I love movies when the bad guy gets what’s coming to them. I get this strange sense of pleasure when the villain meets his end, rather its dying in some gruesome way or the hero planning the perfect scheme to capture him. I love seeing the good guy triumph over evil. Sometimes the story takes a turn. Sometimes the story is about the bad guy starting on a pathway to redemption. For me this is a little less satisfying, but ultimately that’s what God wants for all who live apart from Him. Redemption.
When the wicked people of Nineveh repented after responding to Jonah’s message and God spared the city I was rejoicing! After all, wasn’t this the goal? God longs to see people repent and come to truth! Yet Jonah didn’t have that reaction at all! Guys, seriously, if I can encourage you in one thing, don’t be like Jonah.
Jonah 4:1-3 (NLT) This change of plans greatly upset Jonah, and he became very angry. 2 So he complained to the Lord about it: “Didn’t I say before I left home that you would do this, Lord? That is why I ran away to Tarshish! I knew that you are a merciful and compassionate God, slow to get angry and filled with unfailing love. You are eager to turn back from destroying people. 3 Just kill me now, Lord! I’d rather be dead than alive if what I predicted will not happen.”
At last the truth comes out. Jonah had a serious attitude problem. The whole reason he ran in the first place was because he didn’t want God to change His mind and spare the city. He was happy to receive God’s mercy for himself when he was drowning in the ocean, but he wasn’t willing to extend that mercy to others. How many times are we guilty of this? We expect God to be patient with us in our sins and wrong attitudes, but God had better judge Susan cause she’s been gossiping about me.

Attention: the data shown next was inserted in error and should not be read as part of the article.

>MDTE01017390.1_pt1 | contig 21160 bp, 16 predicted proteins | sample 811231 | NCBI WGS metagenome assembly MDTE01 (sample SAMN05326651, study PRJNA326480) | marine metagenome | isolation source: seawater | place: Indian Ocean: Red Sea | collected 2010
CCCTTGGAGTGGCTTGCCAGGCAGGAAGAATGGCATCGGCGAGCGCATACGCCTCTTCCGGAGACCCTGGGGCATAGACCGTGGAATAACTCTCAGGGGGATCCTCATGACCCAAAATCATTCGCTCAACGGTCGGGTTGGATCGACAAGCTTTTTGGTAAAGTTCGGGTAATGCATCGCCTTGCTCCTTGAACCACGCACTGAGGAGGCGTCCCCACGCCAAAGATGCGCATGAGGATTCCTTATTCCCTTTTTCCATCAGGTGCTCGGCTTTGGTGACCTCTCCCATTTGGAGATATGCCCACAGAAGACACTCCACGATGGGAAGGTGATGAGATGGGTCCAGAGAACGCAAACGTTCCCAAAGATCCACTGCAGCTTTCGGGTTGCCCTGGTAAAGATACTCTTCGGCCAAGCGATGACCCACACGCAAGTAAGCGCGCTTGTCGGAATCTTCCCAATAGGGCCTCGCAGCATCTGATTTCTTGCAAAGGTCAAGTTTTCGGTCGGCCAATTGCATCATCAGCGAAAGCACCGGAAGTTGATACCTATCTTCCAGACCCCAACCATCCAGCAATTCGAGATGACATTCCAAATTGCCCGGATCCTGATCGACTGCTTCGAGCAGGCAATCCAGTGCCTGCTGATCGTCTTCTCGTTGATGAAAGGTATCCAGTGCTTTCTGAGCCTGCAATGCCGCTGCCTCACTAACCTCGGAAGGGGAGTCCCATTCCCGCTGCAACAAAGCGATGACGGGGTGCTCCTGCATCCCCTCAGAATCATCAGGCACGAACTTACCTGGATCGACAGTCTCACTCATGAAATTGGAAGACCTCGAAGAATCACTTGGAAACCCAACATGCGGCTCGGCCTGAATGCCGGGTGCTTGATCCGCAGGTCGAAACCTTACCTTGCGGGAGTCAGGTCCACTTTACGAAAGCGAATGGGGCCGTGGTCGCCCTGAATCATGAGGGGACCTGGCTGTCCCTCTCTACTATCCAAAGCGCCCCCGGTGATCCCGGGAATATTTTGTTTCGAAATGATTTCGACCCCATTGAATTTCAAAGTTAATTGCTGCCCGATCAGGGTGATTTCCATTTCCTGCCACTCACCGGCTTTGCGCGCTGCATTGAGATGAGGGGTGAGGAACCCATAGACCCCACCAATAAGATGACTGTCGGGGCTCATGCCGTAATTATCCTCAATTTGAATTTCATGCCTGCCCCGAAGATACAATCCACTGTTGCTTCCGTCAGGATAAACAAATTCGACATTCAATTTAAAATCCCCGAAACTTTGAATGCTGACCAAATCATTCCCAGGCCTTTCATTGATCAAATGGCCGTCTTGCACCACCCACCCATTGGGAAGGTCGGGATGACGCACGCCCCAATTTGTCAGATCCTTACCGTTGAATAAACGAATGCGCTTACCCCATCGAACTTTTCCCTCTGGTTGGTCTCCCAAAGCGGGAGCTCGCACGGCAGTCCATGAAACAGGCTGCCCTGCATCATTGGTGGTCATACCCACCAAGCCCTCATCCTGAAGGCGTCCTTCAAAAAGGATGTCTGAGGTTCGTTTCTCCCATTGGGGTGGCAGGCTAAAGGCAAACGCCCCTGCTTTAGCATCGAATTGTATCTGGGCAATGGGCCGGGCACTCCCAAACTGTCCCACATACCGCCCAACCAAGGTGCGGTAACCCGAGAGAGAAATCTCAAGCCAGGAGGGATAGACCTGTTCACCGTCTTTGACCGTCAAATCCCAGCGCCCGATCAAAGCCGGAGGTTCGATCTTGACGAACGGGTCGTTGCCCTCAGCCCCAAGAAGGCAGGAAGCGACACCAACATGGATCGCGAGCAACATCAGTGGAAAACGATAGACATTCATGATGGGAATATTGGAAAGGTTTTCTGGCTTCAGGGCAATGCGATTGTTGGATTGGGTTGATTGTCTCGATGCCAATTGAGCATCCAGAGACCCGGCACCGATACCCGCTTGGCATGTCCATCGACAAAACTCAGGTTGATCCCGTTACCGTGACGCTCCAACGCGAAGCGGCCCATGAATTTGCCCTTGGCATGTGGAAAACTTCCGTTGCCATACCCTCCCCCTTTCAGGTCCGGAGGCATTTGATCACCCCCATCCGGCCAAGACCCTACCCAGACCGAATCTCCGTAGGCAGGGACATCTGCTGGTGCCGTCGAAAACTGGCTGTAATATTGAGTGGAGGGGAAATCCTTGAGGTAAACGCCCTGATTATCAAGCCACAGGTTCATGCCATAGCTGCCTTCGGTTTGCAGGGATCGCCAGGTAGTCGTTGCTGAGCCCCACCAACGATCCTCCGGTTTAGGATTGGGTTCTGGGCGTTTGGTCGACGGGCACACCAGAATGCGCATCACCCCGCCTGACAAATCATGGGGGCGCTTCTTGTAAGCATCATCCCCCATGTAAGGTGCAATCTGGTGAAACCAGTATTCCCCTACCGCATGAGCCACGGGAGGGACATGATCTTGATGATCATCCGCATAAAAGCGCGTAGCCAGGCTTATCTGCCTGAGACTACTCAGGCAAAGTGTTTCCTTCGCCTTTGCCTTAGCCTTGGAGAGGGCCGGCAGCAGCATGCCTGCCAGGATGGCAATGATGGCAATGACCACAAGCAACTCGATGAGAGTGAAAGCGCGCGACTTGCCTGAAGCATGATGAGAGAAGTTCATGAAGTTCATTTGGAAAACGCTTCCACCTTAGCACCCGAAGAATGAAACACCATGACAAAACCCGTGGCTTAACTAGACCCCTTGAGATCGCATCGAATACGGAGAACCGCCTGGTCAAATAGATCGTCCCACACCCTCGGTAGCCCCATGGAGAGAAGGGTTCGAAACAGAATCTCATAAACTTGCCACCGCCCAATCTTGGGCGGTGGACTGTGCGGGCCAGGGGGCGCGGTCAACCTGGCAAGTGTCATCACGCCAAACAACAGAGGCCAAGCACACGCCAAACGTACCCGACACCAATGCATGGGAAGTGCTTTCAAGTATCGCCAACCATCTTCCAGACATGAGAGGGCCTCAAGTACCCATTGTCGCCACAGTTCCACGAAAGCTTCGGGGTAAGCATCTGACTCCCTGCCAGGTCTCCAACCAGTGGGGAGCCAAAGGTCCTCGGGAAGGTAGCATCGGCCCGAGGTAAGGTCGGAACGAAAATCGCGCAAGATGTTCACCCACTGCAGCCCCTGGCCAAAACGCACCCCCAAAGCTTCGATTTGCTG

I think Jonah had another issue too, he wanted to be right. He declared to the people, “God’s gonna destroy the city.” And then God didn’t destroy the city. Deep down, Jonah didn’t want anyone to come up to him and be like, “Hey bro, you were wrong. We’re still here, false prophet.”
Jonah was more concerned about being right than he was all the people in the city. He was more concerned about his reputation than about the souls of the wicked. He was more concerned about his own preferences than those whom God was wanting to show mercy.
We’re sometimes guilty of this too. We will argue over trivial things when our energies would be better spent on discussing ways we could bring people to the Lord. People end relationships over petty arguments. Sometimes it seems like we would rather win the argument than have a friend. I’ve discovered that it’s ok sometimes to lose an argument. We don’t have to be proven right all the time. There are times the best thing to do is let it go and get a cup of coffee.
The Lord asked Jonah if it was right for him to be angry and Jonah decided to go outside of the city and wait to see if God would destroy it or not.
Jonah 4:6-10 (NLT) And the Lord God arranged for a leafy plant to grow there, and soon it spread its broad leaves over Jonah’s head, shading him from the sun. This eased his discomfort, and Jonah was very grateful for the plant.
7 But God also arranged for a worm! The next morning at dawn the worm ate through the stem of the plant so that it withered away. 8 And as the sun grew hot, God arranged for a scorching east wind to blow on Jonah. The sun beat down on his head until he grew faint and wished to die. “Death is certainly better than living like this!” he exclaimed.
9 Then God said to Jonah, “Is it right for you to be angry because the plant died?”
“Yes,” Jonah retorted, “even angry enough to die!”
10 Then the Lord said, “You feel sorry about the plant, though you did nothing to put it there. It came quickly and died quickly. 11 But Nineveh has more than 120,000 people living in spiritual darkness, not to mention all the animals. Shouldn’t I feel sorry for such a great city?”
Jonah was more concerned with his comfort than all the thousands of people God wanted to save. I think we spend a lot of energy of being comfortable that sometimes we forget, God’s more concerned with our character than our comfort. As His children our priorities should over time be shifting from our selfish desires to God’s selfless purpose.
This week I want to encourage you, extend mercy to others. Develop a love for other people that supersedes your comfort or your preferences. Let’s work not to be seen as right, but to be seen as people who truly demonstrate the love of Jesus to all people.